What do dentists and a late self-made multi-millionaire, who grew up dirt poor in Oneida, Tennessee, have to do with Whitley County elementary school children?
The short answer is the millionaire grew up having dental pain, but his family couldn’t afford to take him to see a dentist until he was 17 years old. Prior to his death, he set up a foundation that has a goal, in part, to keep this from happening to other children.
Starting this fall, that foundation will be working with a local dental provider in Williamsburg to help Whitley County students with free dental services.
Of course, there would be nothing else to do if we didn’t also include the long answer to this question, so please keep reading.
During the Whitley County Board of Education’s monthly meeting Thursday, the board approved an agreement between the district, Dayspring Family Dental and the Elgin Foundation for a dental program to treat elementary-age school children.
Dayspring Dental, which is a service of Dayspring Health, has a dental office in Williamsburg, and is also the dental health provider for the Williamsburg Independent School District.
The late B.R. Thompson, the self-made multi-millionaire mentioned earlier, founded the Elgin Foundation.
“He said, ‘I had a tooth ache for years and I thought about trying to pull my tooth myself.’ He was 17 before he could get to a dentist. He had a heart for those children sitting in school in pain, and don’t have anyone that can take them, or that can take them and don’t have the financial means to pay for a dentist,” said Elgin Foundation Dental Director Tracy Farmer.
“He would tell you this program is for the kids that have Medicaid and other insurance, but they just don’t have that guardian who is picking up the phone and calling up the dentist scheduling an appointment and taking them like we would our children. It is also for the kids, who we would say are the working poor. Mom and Dad may say, ‘Do we buy them the shoes they need or do I get them the dental work they need?’ We want to take that barrier from them and say, ‘You buy the shoes. Let us take care of the dental work.’”
Thompson said the Dayspring Dental will do what Elgin refers to as “triages” for the students, which are quick, cursory “open up and say ah” examinations of the students.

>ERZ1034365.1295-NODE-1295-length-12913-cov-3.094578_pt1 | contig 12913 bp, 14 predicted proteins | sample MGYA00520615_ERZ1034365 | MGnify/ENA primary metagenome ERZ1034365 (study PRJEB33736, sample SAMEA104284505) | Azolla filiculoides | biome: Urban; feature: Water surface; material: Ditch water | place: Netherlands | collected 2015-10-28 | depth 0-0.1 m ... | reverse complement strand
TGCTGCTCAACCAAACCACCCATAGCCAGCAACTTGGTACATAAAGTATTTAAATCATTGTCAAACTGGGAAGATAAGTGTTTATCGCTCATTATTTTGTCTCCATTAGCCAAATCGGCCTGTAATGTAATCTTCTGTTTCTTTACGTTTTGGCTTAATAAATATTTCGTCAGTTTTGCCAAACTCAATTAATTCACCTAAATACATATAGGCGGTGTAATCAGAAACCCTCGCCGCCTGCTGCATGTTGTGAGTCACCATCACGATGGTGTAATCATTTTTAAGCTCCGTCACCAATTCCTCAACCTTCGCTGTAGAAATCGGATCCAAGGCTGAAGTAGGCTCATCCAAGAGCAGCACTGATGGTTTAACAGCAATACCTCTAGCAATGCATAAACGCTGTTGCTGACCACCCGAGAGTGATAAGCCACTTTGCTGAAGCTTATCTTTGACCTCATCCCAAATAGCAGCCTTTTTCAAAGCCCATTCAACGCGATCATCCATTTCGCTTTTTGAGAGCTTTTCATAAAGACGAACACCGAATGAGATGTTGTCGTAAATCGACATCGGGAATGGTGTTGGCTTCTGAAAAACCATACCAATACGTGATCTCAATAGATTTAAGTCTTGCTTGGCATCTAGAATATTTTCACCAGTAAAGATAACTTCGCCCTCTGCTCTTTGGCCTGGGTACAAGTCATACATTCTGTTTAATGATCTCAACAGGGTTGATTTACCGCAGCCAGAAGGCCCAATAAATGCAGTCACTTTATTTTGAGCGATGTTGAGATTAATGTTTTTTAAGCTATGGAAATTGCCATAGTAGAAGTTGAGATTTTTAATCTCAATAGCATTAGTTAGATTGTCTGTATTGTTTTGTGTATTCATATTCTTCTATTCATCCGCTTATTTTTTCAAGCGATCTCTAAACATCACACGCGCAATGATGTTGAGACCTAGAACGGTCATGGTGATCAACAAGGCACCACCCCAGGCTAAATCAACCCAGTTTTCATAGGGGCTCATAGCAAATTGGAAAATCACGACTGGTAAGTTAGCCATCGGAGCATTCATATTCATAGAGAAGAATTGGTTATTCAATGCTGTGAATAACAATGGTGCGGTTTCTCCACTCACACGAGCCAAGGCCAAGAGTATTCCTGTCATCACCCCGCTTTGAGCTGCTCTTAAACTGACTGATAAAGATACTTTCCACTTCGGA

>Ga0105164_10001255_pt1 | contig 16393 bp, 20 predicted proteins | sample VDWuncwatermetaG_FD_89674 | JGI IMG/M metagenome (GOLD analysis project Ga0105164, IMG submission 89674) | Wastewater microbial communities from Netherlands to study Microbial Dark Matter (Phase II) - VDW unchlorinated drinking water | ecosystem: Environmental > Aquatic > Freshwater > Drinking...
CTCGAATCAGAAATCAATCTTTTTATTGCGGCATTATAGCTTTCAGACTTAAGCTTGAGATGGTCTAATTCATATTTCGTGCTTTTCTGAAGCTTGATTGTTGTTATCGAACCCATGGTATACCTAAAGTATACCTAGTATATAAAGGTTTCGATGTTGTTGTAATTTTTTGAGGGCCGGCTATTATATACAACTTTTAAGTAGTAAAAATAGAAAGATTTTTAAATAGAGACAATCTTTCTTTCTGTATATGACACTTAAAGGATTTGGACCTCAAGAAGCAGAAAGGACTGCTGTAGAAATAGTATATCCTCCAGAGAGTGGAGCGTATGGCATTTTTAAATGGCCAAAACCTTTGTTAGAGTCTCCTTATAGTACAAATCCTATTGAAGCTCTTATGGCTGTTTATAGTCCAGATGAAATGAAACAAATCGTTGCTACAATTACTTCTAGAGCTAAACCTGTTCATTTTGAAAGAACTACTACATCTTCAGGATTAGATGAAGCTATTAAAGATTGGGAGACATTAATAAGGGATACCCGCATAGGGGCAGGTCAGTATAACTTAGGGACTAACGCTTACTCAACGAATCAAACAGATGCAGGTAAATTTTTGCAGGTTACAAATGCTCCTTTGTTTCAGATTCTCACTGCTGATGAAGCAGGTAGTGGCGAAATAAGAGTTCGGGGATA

The students will be then being categorized class one, two or three.
Class one students have an immediate need to see the dentist, and officials follow up with parents or guardians immediately to possibly get the students in to see the dentist that day.
Class two students have a need for dental work, but it isn’t urgent.
Class three students just need things, such as dental cleanings and a full examination to make sure everything is all right. In the case of class three students, dental providers will go into school after parents or guardian’s sign consent forms to provide the students with that treatment.
For those children needing non-urgent treatment, paperwork will be sent home to see if the parents already have a dental provider. If not, the children can be taken to Dayspring Dental, which is located in the shopping center across from Walmart off Exit 11 in Williamsburg.
If the parents can’t afford treatment, then the Elgin Foundation will pay those bills.
In the event of parents, who can’t or won’t take their child to the dentist for treatment, Farmer said the students would be provided with “dental field trips” to the dentist office for treatment.
Farmer said that Elgin is also working with the University of the Cumberlands to provide student volunteers, who will work with the younger children while they are in the waiting rooms so they can continue learning even while not in school The college students may help the elementary students with schoolwork or read to or with them.
The Elgin Foundation works in Kentucky, Tennessee and Virginia, and last school year worked in 36 school districts in 202 schools screening 31,000 school children. Over 17,200 children were taken to a dental office through the program.
“I think this will be a great opportunity for us to partner with these folks, and provide a needed service to our kids,” noted Whitley County Superintendent John Siler.
Siler said that through the program, the district would be able to add dental screenings to the vision and hearing screenings that students already can receive during the upcoming redifest event next month for the 2019-2020 school year.